The general apparatus for handling non-tertian harmony—chords built out of intervals other than thirds—is also arguably quite underdeveloped, particularly in dealing with it from the perspective of its use in harmonic progressions in a centric environment (i.e. both modality and common practice tonality), not as merely an abstract collection of intervals, or as some sort of “nonfunctional” fluff that can be ignored.

The matter of behavior and harmonic syntax is also a rather critical matter for composers and songwriters wishing to explore modality and non-tertian harmony, and I have often been asked about it by students, as well as in general conversation with other musicians, as it really isn’t discussed beyond a cursory level. As someone who sees himself as a composer-theorist—with an emphasis on the dash, as in contrast to recent trends, the two sides are virtually inseparable for me—this is a matter I find particularly important.

How does it operate?

The basic syntax for the Arabic numeral labels follows the format b(spec), where the b is the Arabic numeral (i.e. 1, 2, 3, etc.) that represents which scale degree from the mode is in the bass—similar to Roman numerals—and spec is the species of chord that is built upon it. The species is defined as the interval structure built on top of that bass degree, generally condensed down to the span of an octave (i.e. simple intervals), and put in order of smallest to largest interval above the bass—such that 7 is the largest number seen in the species designation.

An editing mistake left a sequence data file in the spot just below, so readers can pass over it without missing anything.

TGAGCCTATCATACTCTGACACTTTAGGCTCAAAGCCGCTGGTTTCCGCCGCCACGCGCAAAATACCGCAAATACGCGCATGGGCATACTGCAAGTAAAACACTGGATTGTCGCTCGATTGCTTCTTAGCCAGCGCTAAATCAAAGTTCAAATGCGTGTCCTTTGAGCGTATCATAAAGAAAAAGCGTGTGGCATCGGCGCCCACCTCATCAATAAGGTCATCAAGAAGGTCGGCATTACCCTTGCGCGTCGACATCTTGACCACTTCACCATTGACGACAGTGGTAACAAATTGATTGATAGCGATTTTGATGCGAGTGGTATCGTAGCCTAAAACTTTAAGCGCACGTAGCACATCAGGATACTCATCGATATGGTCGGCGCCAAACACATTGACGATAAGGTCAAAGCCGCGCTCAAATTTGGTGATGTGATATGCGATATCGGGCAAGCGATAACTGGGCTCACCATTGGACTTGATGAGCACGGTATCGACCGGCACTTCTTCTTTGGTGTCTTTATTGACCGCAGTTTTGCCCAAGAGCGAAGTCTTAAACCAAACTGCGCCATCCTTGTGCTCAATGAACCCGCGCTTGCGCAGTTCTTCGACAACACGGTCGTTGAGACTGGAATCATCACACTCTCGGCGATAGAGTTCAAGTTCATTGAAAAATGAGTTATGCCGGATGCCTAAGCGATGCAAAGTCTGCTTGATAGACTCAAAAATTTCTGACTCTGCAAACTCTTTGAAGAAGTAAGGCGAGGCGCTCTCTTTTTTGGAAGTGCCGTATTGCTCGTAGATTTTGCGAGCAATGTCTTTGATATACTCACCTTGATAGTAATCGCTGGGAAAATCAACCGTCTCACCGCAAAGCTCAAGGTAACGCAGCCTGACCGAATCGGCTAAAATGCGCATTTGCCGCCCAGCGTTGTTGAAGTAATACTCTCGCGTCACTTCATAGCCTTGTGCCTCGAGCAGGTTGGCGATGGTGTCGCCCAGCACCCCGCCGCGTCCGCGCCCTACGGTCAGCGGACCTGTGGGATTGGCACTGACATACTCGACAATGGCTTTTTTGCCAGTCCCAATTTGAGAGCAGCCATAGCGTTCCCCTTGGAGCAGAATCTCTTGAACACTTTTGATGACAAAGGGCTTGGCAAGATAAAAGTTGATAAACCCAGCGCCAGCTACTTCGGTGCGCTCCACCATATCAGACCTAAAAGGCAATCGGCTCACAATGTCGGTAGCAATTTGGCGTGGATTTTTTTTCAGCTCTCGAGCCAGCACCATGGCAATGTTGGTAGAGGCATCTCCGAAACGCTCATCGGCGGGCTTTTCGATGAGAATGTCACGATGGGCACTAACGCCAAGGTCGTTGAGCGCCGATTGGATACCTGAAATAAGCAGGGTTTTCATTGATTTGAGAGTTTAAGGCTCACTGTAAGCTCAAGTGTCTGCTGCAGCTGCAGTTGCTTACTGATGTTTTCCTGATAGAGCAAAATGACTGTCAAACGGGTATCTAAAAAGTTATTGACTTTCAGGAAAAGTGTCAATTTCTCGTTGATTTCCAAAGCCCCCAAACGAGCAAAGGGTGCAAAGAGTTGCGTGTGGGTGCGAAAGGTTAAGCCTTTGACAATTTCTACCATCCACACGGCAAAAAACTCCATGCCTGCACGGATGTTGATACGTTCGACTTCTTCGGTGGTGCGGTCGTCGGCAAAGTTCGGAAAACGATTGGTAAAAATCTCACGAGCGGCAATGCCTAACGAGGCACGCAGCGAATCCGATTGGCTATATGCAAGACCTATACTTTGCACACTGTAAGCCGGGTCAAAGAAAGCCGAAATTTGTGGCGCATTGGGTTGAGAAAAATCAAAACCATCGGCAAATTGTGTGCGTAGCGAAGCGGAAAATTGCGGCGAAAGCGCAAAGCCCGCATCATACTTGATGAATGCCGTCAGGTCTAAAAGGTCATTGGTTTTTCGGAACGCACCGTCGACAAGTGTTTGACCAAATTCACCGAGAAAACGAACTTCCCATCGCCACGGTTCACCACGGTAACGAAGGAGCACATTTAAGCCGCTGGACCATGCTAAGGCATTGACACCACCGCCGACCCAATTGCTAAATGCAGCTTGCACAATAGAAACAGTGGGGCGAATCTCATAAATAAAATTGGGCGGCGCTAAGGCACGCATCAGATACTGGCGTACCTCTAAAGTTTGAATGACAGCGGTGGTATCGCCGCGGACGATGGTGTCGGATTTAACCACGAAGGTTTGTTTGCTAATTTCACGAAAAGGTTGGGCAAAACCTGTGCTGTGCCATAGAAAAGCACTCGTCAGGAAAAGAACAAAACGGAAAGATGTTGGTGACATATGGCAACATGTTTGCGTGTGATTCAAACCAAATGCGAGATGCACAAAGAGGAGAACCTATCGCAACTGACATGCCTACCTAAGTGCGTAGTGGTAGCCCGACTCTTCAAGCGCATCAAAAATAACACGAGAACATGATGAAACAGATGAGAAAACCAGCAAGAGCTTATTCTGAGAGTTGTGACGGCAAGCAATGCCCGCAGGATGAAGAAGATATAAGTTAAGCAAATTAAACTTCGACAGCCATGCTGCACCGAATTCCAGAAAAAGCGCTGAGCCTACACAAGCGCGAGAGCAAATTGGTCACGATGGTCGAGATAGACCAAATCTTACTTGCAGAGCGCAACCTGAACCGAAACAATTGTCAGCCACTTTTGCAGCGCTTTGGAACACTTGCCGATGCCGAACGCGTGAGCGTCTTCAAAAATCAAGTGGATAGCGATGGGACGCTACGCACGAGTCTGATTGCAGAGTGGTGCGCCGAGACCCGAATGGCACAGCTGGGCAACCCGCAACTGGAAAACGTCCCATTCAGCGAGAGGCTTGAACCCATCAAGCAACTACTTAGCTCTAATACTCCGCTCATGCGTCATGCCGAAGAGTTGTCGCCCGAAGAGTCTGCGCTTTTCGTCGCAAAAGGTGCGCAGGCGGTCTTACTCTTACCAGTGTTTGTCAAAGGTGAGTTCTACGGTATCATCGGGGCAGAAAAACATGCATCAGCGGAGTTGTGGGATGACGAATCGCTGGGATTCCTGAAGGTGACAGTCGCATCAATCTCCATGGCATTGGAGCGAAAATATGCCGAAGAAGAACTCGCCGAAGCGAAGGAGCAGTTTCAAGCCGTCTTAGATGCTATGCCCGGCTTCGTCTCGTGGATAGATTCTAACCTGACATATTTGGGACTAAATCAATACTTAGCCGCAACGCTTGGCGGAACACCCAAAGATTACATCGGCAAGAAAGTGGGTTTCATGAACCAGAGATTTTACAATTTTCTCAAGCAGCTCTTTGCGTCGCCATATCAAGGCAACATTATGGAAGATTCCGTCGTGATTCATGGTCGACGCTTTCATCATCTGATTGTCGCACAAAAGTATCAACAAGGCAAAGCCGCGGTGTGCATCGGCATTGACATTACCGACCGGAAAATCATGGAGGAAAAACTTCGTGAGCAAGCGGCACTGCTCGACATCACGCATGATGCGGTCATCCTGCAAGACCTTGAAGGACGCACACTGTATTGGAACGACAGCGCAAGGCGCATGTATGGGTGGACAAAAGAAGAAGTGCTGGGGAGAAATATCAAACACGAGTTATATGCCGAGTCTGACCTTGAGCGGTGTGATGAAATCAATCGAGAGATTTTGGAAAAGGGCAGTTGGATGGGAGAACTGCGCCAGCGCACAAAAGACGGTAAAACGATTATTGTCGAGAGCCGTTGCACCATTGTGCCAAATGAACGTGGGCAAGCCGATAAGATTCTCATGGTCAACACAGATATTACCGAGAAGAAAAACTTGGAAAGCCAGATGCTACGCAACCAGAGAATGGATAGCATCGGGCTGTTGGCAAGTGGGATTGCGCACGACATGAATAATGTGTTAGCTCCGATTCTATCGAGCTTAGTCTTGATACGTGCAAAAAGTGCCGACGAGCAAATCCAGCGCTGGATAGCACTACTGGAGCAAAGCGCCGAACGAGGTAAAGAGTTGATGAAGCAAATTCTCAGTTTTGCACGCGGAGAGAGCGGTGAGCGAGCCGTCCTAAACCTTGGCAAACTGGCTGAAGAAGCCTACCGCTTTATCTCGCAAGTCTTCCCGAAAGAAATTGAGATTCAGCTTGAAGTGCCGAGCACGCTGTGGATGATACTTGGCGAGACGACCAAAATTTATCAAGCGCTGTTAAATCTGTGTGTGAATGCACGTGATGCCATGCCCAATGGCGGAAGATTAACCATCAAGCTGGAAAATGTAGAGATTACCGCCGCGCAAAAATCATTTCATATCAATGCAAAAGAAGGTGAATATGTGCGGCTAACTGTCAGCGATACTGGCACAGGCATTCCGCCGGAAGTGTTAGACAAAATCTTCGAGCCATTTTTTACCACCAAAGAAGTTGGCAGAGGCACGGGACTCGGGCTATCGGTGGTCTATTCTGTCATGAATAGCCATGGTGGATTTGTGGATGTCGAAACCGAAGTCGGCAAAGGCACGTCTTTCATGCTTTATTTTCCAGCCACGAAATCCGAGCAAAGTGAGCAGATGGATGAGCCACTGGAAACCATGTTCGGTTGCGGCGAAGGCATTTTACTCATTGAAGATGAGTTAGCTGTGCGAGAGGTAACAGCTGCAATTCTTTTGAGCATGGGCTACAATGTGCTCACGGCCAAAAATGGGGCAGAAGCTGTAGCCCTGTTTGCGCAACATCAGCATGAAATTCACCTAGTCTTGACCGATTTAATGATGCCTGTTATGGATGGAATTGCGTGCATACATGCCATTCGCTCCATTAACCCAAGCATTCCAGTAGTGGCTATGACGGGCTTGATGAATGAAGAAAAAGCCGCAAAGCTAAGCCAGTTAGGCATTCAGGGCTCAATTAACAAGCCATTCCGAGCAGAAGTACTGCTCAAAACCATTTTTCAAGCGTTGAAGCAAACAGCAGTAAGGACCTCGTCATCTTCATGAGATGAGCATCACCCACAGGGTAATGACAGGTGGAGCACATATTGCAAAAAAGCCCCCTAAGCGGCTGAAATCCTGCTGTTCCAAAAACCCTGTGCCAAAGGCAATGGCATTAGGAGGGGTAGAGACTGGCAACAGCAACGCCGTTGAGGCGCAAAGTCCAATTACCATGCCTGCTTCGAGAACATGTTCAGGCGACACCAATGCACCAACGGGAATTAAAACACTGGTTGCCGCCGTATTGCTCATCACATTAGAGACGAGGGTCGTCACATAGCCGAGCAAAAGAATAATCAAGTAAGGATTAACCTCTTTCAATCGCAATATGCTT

If, for instance, we consider the example of the chord D-G-C in the context of A Aeolian (A-B-C-D-E-F-G-A), D is scale degree 4. The G lies a fourth above D, and the C a seventh above, meaning that the species of the chord is 4/7, and the full label would be a 4(4/7).

For another example, let us consider the chord E-G♯-B-D-F♯ in the context of E Mixolydian (E-F♯-G♯-A-B-C-D-E), E is degree 1. G♯ is a third above, B a fifth, and D is a seventh above. The F♯ lies above the seventh in the voicing of the chord, and if we subtract the octave out of the resultant ninth, we are left with a second. Putting this into order, the chord would accordingly be labeled as a 1(2/3/5/7).

Structures that contain the same octave-condensed relationship to the bass, regardless of the ordering, voicing, or doubling of those non-bass notes, will all belong to the same species. All of the following chords, for instance, would be classed as 3/5 chords.

All have C in the bass, and also have an E (a third above, or some octave multiple thereof) and a G (a fifth above, or again some octave multiple thereof) present. C-E-G, C-G-E, and C-G-E-C (canceling out the duplicate C) would all reduce down to C-E-G. (Orderings of these three notes in which C is NOT in the bass, however, like E-G-C or G-C-E, are not 3/5 chords, a matter described in more detail later.)